Does an average diner reach the same conclusions about restaurants as a food pro, who may get special treatment if recognised?* Tony Naylor and reader Tim Golding compare notes on Burnt Truffle.
Tony Naylor is a Manchester-based journalist who regularly writes for Olive, as well as Restaurant magazine and The Guardian. You’ll also find him blogging online for The Guardian’s Word of Mouth.
Tim Golding, 45, lives in Cheshire and eats out five times a month. His favourite cuisine is Spanish and, fittingly, his best eating experience was the pluma iberica with confit potatoes
Gary Usher gained fame in the national food media in a much-publicised twitter spat with Harden’s last year. However his reputation as one of the UK’s top chefs outside of London far outweighs his notoriety for standing up to one of the country’s biggest restaurant guides. Funded entirely through Kickstarter, Burnt Truffle is his second restaurant (the first is the much-lauded Sticky Walnut) and head chef Michael Wong and team inject the Wirral with a rare dose of imaginative modern cooking, stylish, paired-back interiors and brilliantly irreverent service. Usher remains at the vanguard of a movement all his own.
Human is the best way to describe the service. Staff members are chatty and, generally, on-the-ball. There is the occasional lapse (a mix-up over a glass of wine on this visit), but any glitches – a glass was also smashed beside our table – are handled with such good humour that the experience is never less than warm. I’ll take personality over robotic efficiency every time. Tap water was offered without asking. *I was not recognised.
Burnt Truffle feels right as soon as you walk in. Our waitress, Becky, was charming, and when asked about the menu was happy to consult the chefs rather than offer a guess on the spot. The wines suggested matched our food choices perfectly.
Burnt Truffle’s stairwell is decorated with menus from such restaurants as Story and Hibiscus. It is a ballsy bit of interior design, given that, implicitly, it draws a comparison between Burnt Truffle and those stellar venues. It would be excruciating were the dishes coming from chef Michael Wong’s open-kitchen not so damned good.
The de-boned Jacob’s ladder (or short-rib meat) served with a sublime onion purée and truffled, parmesan-sprinkled chips, is a crowd-pleasing dish. But every plate here is executed with unusual technical skill.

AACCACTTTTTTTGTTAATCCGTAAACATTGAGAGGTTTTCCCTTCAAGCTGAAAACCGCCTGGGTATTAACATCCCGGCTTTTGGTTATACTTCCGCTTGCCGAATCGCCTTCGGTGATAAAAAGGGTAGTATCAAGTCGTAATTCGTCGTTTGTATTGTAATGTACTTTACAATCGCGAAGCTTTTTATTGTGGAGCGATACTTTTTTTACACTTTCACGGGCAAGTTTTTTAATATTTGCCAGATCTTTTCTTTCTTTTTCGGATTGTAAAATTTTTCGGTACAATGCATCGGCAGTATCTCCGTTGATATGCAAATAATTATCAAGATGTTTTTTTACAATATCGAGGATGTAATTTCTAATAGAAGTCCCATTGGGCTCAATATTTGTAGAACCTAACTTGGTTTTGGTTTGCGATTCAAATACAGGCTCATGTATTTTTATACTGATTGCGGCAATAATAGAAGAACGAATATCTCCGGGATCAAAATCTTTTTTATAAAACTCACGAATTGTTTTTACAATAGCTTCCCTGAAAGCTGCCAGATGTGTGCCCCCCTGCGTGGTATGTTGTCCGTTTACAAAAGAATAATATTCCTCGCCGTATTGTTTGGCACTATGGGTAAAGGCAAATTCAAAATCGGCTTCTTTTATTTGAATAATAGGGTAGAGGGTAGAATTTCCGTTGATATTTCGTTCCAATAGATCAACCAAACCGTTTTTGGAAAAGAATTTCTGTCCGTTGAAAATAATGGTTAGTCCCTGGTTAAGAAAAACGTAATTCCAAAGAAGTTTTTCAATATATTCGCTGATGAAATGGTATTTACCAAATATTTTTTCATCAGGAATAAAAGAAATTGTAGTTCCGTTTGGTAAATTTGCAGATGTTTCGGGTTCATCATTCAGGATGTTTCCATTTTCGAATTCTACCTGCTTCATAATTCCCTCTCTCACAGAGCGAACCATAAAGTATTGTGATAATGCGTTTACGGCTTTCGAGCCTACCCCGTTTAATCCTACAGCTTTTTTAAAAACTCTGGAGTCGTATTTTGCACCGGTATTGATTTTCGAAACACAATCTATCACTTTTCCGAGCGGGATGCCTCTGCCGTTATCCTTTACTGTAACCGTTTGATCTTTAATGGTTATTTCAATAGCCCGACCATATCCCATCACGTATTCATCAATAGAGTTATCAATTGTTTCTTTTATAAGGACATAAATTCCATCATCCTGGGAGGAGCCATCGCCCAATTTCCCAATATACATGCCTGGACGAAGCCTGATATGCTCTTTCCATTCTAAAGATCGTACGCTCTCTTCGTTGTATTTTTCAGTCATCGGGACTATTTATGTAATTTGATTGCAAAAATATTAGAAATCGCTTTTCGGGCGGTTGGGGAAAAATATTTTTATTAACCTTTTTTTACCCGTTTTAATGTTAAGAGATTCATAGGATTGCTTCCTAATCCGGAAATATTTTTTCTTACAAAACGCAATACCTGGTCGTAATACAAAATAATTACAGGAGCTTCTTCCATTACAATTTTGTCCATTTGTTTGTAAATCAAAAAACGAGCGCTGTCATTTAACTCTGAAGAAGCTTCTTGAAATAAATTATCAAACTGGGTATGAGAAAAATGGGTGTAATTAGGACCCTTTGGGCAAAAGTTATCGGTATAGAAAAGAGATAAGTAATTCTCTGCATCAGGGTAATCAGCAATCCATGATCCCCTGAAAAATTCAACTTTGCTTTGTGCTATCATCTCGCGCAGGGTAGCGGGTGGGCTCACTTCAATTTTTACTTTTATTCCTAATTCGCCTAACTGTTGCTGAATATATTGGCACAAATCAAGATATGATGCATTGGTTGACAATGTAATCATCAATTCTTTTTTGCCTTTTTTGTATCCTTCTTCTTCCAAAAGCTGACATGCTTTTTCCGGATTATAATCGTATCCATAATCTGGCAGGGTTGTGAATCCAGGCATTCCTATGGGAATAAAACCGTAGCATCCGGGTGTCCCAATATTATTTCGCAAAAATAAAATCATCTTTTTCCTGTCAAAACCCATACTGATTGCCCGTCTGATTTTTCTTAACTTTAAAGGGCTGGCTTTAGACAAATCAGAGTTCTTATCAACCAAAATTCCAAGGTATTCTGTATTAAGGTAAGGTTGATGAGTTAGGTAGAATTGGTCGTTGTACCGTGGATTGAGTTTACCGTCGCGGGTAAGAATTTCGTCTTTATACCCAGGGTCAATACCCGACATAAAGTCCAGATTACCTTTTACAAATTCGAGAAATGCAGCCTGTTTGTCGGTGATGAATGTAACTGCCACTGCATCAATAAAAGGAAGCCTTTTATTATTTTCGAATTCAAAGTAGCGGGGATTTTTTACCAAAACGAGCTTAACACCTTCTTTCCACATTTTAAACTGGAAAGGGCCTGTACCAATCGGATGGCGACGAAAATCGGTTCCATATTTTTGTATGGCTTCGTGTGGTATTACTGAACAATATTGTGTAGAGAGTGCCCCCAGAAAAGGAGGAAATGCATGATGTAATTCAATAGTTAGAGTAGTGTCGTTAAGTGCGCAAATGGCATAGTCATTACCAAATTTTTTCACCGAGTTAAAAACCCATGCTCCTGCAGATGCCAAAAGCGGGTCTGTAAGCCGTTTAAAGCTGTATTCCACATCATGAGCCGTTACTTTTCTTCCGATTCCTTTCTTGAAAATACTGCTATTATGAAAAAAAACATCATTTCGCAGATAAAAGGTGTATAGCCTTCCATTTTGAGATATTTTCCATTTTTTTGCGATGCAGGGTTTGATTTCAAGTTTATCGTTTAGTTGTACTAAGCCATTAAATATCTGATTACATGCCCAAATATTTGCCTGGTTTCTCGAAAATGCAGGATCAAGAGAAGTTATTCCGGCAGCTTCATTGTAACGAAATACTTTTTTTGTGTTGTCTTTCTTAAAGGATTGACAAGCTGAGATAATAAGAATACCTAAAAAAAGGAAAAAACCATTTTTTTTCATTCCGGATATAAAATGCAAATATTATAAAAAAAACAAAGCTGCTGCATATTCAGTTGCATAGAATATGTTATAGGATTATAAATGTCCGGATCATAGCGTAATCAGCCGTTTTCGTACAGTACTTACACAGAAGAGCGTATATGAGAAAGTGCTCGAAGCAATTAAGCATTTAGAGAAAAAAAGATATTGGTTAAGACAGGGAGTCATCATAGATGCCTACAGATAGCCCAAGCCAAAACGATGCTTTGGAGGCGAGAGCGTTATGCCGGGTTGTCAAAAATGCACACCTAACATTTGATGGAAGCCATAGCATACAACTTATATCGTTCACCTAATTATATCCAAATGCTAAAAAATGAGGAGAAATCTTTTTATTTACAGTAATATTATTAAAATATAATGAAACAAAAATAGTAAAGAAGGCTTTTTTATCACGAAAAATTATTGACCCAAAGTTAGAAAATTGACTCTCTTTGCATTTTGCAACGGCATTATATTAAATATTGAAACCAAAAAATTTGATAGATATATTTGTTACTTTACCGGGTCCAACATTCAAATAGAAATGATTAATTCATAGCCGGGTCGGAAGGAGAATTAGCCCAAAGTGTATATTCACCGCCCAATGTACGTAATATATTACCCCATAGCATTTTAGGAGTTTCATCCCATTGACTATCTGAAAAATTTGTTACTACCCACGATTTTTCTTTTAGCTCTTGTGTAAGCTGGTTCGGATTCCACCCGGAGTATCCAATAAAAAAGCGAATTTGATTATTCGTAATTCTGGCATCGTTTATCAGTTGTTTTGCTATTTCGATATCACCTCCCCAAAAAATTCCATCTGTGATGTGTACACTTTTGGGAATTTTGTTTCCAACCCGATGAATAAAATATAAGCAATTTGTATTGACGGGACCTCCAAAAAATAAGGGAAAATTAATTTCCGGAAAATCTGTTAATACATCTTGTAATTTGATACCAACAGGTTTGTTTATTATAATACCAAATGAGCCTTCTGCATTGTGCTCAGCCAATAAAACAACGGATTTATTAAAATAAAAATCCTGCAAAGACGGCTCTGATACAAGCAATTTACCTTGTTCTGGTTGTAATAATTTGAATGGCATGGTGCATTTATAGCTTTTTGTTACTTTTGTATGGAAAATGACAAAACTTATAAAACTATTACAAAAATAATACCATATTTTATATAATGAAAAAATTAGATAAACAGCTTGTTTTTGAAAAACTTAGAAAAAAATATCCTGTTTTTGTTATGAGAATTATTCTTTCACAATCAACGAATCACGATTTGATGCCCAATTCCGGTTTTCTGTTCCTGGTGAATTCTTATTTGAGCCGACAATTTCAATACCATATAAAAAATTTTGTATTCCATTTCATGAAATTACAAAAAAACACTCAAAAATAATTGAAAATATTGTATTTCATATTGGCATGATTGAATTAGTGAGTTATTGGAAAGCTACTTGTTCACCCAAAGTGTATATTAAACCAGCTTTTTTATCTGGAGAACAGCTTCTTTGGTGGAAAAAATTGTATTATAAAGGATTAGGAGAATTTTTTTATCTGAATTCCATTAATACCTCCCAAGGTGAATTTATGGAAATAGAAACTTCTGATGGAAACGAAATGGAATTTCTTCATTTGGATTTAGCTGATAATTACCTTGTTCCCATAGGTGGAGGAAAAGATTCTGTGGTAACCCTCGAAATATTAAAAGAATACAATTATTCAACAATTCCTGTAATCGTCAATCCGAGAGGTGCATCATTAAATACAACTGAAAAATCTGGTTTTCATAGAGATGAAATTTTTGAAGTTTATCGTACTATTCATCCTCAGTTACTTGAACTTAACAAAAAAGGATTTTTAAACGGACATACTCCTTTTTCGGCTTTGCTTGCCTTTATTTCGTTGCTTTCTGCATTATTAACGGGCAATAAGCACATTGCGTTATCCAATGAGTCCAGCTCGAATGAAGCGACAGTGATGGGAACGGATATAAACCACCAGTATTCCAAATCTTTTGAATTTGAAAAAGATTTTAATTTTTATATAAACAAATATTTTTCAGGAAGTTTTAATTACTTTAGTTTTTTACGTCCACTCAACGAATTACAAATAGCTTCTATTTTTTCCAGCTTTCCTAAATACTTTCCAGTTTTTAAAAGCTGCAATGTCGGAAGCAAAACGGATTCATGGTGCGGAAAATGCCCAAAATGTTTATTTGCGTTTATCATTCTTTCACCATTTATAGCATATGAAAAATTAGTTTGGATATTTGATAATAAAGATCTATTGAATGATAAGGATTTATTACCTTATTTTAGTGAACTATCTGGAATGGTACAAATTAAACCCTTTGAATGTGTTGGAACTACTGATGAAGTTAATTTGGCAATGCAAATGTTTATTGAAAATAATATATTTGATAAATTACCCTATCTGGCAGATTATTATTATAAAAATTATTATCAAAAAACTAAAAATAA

Breaded lamb’s tongue (soft as Italian shoe leather, huge flavour), is a killer dish. Every element – chickpea purée, fried chickpeas, chorizo, goat’s curd – works together. It has taste, texture and balance.
A main of pork belly, partnered with cheesy polenta, a raisin pine nut dressing, and pickled chicory, is a triumph. The way the meaty flavours meld with the fruit and the chicory cleanses the palate is very smart.
Are there flaws? Yes, but, at its very best, Burnt Truffle could go toe-to-toe with the famous restaurants hymned on its walls.
I have dined in the excellent sister restaurant Sticky Walnut, and there are similarities. Modern British food is prepared with quality produce and skill. Faffing with ingredients is kept to a minimum, and everything on the plate counts. Vegetarian options are given equal attention to meat and fish (colston basset arancini, cavolo nero, kohlrabi and blackberries – was an intriguing vegetarian main).
Starters were excellent: chicken and pig’s head terrine was served with deep-fried pickles, the latter balancing the richness of the terrine. Even better was the flamed mackerel and tartare with pickled kohlrabi and capers. The astringent kohlrabi was the perfect foil to firm, oily mackerel.
I opted for haunch of venison and my wife had roast pork belly. The pork came with unctuous polenta, rich with butter and Berkswell cheese. The venison was a quality piece of meat, served beautifully pink with damsons, girolles and cobnuts, which added texture to a dish and made the most of seasonal ingredients. We skipped dessertand finished with some very well kept cheese (blue de basque and goddess no.5), biscuits and quince jelly.
The bottom line
At lunch, several mains cost under £10. That must be Britain’s best bargain. Next time (I was seated by a door), I want a cosier table, upstairs, but I will be back, soon. People talk about passionately run restaurants. This is what real dedication tastes like. Bill was £73 for two
FOOD: 8.5/10; ATMOSPHERE 7/10; SERVICE 7/10; TOTAL 22.5/30
Burnt Truffle is a high-end dining experience masquerading as a neighbourhood bistro. Service is warm and informal without being casual or careless. This is the sort of place where you can happily while away many hours eating great ingredients cooked with skill and imagination. We can’t wait to return. Bill was £121 for two
FOOD: 9/10; ATMOSPHERE 9/10; SERVICE 9/10; TOTAL 27/30
Food Made Good Rating: 6/10
If this month’s punter had been looking for the most responsibly sourced items on the menu, they chose well. The mackerel, kohlrabi and samphire were in season; the latter two were also both locally sourced. The chicken and pig head (from organic, free-range pork) terrine showcase the restaurant’s nose-to-tail ethos – the chicken, though, carries no welfare standards. Venison is served with damsons from a customer’s garden. It’s early days at Burnt Truffle and unsurprising that they’re not up to speed on all environmental and social practices, and recycling (food waste aside). That they’re hiring apprentices, however, is a sign of things to come. thesra.org
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